Take a look at this house:
This is from 1921, when you could order a house (or at least all the materials to build one) from a Sears Roebuck catalog.
Despite being almost 100 years old, this house plan is still practical today. You might make a few materials changes, and some minor specifications might need to be altered to be compliant with modern building codes. For the most part though, you could build and live in this century-old design today.
Why? Fundamentally, the house meets all of the basic requirements of what a house is supposed to do. It accomplishes the big picture goals quite handily. Protection from the elements? Check. Comfort? Sure. It may not be palatial, but it’s better than a tent. Attractive? Maybe not out of the box, but lived in for a while, it could be the centerpiece of a wonderful garden.
Now think about the things that wouldn’t be in this 1921 design. No wi-fi, probably no telephones in general. No air conditioning. May or may not have been wired for electricity; anything in a Sears Roebuck catalog was targeted at suburban and rural areas.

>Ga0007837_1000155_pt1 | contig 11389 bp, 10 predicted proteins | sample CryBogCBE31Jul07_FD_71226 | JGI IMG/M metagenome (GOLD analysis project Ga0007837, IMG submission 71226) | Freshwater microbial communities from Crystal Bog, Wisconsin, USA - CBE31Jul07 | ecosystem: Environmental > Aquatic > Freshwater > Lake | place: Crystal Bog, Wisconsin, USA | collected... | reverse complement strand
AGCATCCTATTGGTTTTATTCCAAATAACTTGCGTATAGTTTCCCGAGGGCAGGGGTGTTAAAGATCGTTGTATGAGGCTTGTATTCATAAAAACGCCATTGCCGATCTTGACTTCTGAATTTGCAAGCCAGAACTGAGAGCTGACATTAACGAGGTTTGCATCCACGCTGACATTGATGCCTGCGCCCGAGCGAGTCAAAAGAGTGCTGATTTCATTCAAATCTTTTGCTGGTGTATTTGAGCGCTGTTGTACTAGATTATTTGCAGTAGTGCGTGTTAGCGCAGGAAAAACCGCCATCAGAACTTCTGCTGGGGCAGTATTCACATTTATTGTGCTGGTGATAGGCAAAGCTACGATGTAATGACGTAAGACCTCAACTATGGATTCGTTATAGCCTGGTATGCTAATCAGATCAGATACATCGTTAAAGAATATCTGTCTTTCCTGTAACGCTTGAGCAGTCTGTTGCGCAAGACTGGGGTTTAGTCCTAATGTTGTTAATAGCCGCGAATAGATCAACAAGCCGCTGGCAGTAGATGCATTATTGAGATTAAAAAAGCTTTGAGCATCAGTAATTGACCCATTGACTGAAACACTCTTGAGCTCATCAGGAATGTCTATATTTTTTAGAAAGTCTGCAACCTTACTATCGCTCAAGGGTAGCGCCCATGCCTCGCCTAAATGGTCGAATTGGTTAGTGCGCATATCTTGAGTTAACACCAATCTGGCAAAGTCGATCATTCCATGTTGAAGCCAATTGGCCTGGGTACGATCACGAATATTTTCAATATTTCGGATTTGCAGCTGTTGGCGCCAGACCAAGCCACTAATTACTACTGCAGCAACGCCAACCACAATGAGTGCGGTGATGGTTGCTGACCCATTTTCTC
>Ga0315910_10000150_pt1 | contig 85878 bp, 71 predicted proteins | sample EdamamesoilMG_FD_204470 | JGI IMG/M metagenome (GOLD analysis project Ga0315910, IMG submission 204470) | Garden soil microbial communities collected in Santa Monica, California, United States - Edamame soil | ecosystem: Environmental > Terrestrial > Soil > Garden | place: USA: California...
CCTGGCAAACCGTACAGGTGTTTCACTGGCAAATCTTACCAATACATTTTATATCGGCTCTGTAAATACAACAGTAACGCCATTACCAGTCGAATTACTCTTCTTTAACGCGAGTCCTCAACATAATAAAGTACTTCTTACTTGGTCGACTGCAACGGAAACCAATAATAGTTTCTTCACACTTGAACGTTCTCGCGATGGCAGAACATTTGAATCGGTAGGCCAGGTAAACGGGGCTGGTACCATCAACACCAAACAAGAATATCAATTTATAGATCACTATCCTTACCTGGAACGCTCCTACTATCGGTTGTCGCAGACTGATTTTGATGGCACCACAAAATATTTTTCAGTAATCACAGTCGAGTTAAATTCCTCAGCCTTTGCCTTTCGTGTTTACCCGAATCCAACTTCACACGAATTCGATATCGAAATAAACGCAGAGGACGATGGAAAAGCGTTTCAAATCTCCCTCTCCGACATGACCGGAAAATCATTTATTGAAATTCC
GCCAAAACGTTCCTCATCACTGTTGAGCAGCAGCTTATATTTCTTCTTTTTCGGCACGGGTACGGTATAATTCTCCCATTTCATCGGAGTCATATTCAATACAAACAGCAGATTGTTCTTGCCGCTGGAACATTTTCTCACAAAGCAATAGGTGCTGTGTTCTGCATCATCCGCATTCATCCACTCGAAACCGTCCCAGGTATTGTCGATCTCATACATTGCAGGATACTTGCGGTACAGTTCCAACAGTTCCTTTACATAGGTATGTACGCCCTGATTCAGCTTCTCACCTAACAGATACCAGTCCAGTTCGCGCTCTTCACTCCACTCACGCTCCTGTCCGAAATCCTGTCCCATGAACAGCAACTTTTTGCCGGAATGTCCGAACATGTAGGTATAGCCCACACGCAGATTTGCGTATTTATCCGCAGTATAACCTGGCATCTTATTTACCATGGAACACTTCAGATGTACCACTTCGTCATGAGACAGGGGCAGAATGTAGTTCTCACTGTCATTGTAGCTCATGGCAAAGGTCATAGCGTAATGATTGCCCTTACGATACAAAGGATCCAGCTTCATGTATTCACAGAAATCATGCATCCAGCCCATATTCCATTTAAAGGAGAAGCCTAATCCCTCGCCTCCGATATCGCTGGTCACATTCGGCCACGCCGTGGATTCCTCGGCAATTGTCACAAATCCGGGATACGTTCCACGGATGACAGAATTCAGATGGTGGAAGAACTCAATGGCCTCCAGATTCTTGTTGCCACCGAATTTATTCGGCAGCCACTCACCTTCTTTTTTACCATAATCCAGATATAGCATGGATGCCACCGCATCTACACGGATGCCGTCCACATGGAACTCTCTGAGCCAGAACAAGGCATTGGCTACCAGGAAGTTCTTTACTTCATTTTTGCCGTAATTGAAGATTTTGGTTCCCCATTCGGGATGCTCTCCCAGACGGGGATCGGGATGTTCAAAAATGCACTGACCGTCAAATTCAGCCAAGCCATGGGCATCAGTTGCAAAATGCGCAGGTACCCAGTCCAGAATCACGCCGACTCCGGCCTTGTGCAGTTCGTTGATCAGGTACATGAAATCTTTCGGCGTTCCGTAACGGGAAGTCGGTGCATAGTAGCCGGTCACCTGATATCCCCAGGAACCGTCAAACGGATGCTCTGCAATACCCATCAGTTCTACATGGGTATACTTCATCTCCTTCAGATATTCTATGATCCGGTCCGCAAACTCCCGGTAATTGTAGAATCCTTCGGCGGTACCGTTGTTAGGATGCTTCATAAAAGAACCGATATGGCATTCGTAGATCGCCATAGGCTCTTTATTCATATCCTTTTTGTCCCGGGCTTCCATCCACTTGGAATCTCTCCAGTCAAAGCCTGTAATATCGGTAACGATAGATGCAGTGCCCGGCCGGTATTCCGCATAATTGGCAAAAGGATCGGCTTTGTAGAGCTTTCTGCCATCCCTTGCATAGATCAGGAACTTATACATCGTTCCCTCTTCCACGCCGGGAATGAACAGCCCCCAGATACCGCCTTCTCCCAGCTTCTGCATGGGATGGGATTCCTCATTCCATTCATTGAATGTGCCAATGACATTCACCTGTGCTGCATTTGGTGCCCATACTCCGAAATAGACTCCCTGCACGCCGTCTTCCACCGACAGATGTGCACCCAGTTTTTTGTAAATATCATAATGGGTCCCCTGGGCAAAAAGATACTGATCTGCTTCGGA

Are any of these conveniences insurmountable? Of course not. They’re minor tweaks and add-ons to the house as a whole and they don’t substantially change the purpose of the house.
What does this have to do with marketing? Marketing folks lately (especially the growth hacker movement) are fond of saying that strategy is worthless. Strategy is unnecessary. Strategy is too static, too inflexible, too difficult for an agile, digital landscape.
What’s fundamentally wrong is confusion of strategy and execution.
The strategy of marketing is to generate leads within a certain timeframe that sales can sell to. The strategy of marketing is to position the company as a leader so that it’s the first and only choice for your customers.
When you view strategy through this lens, you realize it’s just like the house framework above. You can adapt the tactical implementation and execution endlessly. You can choose channels, methods, budgets, etc. to infinity. At the end of the day however, you’ve either generated enough leads for sales or you haven’t. Your company is a category leader or it isn’t.
Don’t be too hasty in your disregard for marketing strategy. It’s difficult to do, but it’s even more difficult to be successful without it.
Want to read more like this from Christopher Penn? Get updates here: